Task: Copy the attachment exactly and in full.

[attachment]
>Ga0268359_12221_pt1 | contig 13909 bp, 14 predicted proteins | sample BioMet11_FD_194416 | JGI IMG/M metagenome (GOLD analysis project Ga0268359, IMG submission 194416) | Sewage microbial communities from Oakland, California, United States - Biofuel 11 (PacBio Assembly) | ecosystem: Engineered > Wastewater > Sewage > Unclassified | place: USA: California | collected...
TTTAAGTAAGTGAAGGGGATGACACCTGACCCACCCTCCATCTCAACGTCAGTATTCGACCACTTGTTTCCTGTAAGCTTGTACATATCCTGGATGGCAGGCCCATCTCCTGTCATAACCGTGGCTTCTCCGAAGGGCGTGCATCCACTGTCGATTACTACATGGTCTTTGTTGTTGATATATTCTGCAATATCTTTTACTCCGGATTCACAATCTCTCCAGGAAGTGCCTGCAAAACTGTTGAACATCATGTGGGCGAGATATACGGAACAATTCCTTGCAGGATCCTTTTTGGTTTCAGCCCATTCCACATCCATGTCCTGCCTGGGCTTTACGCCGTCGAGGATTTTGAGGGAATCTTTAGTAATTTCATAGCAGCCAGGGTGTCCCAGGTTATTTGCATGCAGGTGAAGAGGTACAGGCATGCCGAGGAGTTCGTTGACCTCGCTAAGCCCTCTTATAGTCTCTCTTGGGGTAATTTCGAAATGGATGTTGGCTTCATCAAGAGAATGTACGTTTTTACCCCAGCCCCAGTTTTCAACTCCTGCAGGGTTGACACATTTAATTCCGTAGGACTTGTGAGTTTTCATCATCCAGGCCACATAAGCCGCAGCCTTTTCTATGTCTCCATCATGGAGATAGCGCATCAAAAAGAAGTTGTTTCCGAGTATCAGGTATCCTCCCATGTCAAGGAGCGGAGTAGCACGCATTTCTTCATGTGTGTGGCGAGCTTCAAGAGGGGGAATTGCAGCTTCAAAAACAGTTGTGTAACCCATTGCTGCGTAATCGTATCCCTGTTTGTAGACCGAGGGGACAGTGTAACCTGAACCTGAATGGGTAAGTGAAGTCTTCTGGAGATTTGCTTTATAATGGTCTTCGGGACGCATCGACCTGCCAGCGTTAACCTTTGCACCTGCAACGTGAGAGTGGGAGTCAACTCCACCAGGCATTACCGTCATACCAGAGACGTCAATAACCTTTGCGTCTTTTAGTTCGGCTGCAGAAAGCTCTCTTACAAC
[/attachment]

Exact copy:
>Ga0268359_12221_pt1 | contig 13909 bp, 14 predicted proteins | sample BioMet11_FD_194416 | JGI IMG/M metagenome (GOLD analysis project Ga0268359, IMG submission 194416) | Sewage microbial communities from Oakland, California, United States - Biofuel 11 (PacBio Assembly) | ecosystem: Engineered > Wastewater > Sewage > Unclassified | place: USA: California | collected...
TTTAAGTAAGTGAAGGGGATGACACCTGACCCACCCTCCATCTCAACGTCAGTATTCGACCACTTGTTTCCTGTAAGCTTGTACATATCCTGGATGGCAGGCCCATCTCCTGTCATAACCGTGGCTTCTCCGAAGGGCGTGCATCCACTGTCGATTACTACATGGTCTTTGTTGTTGATATATTCTGCAATATCTTTTACTCCGGATTCACAATCTCTCCAGGAAGTGCCTGCAAAACTGTTGAACATCATGTGGGCGAGATATACGGAACAATTCCTTGCAGGATCCTTTTTGGTTTCAGCCCATTCCACATCCATGTCCTGCCTGGGCTTTACGCCGTCGAGGATTTTGAGGGAATCTTTAGTAATTTCATAGCAGCCAGGGTGTCCCAGGTTATTTGCATGCAGGTGAAGAGGTACAGGCATGCCGAGGAGTTCGTTGACCTCGCTAAGCCCTCTTATAGTCTCTCTTGGGGTAATTTCGAAATGGATGTTGGCTTCATCAAGAGAATGTACGTTTTTACCCCAGCCCCAGTTTTCAACTCCTGCAGGGTTGACACATTTAATTCCGTAGGACTTGTGAGTTTTCATCATCCAGGCCACATAAGCCGCAGCCTTTTCTATGTCTCCATCATGGAGATAGCGCATCAAAAAGAAGTTGTTTCCGAGTATCAGGTATCCTCCCATGTCAAGGAGCGGAGTAGCACGCATTTCTTCATGTGTGTGGCGAGCTTCAAGAGGGGGAATTGCAGCTTCAAAAACAGTTGTGTAACCCATTGCTGCGTAATCGTATCCCTGTTTGTAGACCGAGGGGACAGTGTAACCTGAACCTGAATGGGTAAGTGAAGTCTTCTGGAGATTTGCTTTATAATGGTCTTCGGGACGCATCGACCTGCCAGCGTTAACCTTTGCACCTGCAACGTGAGAGTGGGAGTCAACTCCACCAGGCATTACCGTCATACCAGAGACGTCAATAACCTTTGCGTCTTTTAGTTCGGCTGCAGAAAGCTCTCTTACAAC